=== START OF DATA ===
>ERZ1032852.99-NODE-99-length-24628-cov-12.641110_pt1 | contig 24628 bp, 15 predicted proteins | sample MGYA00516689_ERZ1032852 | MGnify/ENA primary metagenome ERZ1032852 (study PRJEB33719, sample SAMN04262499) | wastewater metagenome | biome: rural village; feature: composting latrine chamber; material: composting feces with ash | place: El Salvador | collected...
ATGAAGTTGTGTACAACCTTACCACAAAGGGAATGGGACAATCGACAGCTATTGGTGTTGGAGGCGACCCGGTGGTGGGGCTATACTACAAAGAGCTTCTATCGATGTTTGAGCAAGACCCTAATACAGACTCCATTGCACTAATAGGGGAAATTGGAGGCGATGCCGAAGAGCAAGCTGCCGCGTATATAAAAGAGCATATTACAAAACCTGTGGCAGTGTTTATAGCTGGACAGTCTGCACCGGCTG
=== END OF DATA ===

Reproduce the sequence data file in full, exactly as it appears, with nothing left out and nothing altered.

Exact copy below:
>ERZ1032852.99-NODE-99-length-24628-cov-12.641110_pt1 | contig 24628 bp, 15 predicted proteins | sample MGYA00516689_ERZ1032852 | MGnify/ENA primary metagenome ERZ1032852 (study PRJEB33719, sample SAMN04262499) | wastewater metagenome | biome: rural village; feature: composting latrine chamber; material: composting feces with ash | place: El Salvador | collected...
ATGAAGTTGTGTACAACCTTACCACAAAGGGAATGGGACAATCGACAGCTATTGGTGTTGGAGGCGACCCGGTGGTGGGGCTATACTACAAAGAGCTTCTATCGATGTTTGAGCAAGACCCTAATACAGACTCCATTGCACTAATAGGGGAAATTGGAGGCGATGCCGAAGAGCAAGCTGCCGCGTATATAAAAGAGCATATTACAAAACCTGTGGCAGTGTTTATAGCTGGACAGTCTGCACCGGCTG